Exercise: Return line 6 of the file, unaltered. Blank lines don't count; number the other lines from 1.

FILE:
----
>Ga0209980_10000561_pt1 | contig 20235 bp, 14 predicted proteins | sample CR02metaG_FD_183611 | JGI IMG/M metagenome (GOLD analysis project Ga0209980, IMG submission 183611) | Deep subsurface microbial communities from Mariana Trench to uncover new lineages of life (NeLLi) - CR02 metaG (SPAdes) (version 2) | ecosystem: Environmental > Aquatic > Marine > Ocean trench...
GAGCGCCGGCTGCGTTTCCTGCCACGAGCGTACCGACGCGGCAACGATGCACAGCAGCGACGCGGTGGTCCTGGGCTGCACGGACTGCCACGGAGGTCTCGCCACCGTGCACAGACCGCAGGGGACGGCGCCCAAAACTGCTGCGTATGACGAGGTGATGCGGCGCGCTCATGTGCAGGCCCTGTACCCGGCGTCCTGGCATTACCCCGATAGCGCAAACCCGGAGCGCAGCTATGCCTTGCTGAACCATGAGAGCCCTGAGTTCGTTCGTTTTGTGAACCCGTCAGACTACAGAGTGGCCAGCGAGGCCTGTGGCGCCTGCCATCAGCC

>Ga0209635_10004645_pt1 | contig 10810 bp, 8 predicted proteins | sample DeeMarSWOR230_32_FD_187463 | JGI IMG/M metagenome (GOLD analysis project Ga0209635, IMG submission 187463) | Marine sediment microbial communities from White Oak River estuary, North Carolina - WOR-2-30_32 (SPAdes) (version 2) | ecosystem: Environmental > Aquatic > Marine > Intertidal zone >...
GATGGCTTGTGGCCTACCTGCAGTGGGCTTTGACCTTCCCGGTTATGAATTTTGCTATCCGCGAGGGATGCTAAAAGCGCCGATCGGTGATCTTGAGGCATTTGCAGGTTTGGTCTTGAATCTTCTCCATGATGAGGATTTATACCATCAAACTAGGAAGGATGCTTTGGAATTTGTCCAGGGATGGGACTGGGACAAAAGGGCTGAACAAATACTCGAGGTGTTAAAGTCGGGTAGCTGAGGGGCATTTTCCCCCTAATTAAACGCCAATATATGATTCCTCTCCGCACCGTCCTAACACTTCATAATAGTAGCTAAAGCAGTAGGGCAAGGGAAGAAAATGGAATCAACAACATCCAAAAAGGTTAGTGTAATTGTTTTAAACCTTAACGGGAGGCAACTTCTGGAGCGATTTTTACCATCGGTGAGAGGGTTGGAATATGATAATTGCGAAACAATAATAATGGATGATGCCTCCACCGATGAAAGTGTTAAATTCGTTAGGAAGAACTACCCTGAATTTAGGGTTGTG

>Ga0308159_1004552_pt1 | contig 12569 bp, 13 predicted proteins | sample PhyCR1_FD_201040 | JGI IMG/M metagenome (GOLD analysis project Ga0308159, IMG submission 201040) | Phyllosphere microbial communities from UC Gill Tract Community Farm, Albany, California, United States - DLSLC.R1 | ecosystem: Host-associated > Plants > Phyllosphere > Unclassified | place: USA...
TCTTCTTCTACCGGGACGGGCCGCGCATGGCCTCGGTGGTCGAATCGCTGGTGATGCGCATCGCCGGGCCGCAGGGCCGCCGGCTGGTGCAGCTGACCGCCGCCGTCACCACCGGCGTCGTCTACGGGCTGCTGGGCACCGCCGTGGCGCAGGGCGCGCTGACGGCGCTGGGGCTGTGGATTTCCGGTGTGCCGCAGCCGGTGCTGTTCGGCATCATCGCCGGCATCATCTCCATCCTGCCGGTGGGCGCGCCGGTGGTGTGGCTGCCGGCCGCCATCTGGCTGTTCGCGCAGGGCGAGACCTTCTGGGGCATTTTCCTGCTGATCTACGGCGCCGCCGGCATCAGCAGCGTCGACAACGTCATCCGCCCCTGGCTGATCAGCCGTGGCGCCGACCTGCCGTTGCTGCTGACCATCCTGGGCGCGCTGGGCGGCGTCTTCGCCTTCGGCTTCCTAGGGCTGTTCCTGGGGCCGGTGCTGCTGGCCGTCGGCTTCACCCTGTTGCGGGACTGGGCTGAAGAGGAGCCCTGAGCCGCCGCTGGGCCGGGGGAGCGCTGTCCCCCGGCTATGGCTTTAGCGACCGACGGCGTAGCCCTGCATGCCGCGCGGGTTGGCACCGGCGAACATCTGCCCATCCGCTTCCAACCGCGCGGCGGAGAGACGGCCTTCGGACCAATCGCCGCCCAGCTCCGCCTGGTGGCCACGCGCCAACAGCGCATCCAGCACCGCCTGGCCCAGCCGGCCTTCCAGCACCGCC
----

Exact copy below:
TCTTCTTCTACCGGGACGGGCCGCGCATGGCCTCGGTGGTCGAATCGCTGGTGATGCGCATCGCCGGGCCGCAGGGCCGCCGGCTGGTGCAGCTGACCGCCGCCGTCACCACCGGCGTCGTCTACGGGCTGCTGGGCACCGCCGTGGCGCAGGGCGCGCTGACGGCGCTGGGGCTGTGGATTTCCGGTGTGCCGCAGCCGGTGCTGTTCGGCATCATCGCCGGCATCATCTCCATCCTGCCGGTGGGCGCGCCGGTGGTGTGGCTGCCGGCCGCCATCTGGCTGTTCGCGCAGGGCGAGACCTTCTGGGGCATTTTCCTGCTGATCTACGGCGCCGCCGGCATCAGCAGCGTCGACAACGTCATCCGCCCCTGGCTGATCAGCCGTGGCGCCGACCTGCCGTTGCTGCTGACCATCCTGGGCGCGCTGGGCGGCGTCTTCGCCTTCGGCTTCCTAGGGCTGTTCCTGGGGCCGGTGCTGCTGGCCGTCGGCTTCACCCTGTTGCGGGACTGGGCTGAAGAGGAGCCCTGAGCCGCCGCTGGGCCGGGGGAGCGCTGTCCCCCGGCTATGGCTTTAGCGACCGACGGCGTAGCCCTGCATGCCGCGCGGGTTGGCACCGGCGAACATCTGCCCATCCGCTTCCAACCGCGCGGCGGAGAGACGGCCTTCGGACCAATCGCCGCCCAGCTCCGCCTGGTGGCCACGCGCCAACAGCGCATCCAGCACCGCCTGGCCCAGCCGGCCTTCCAGCACCGCC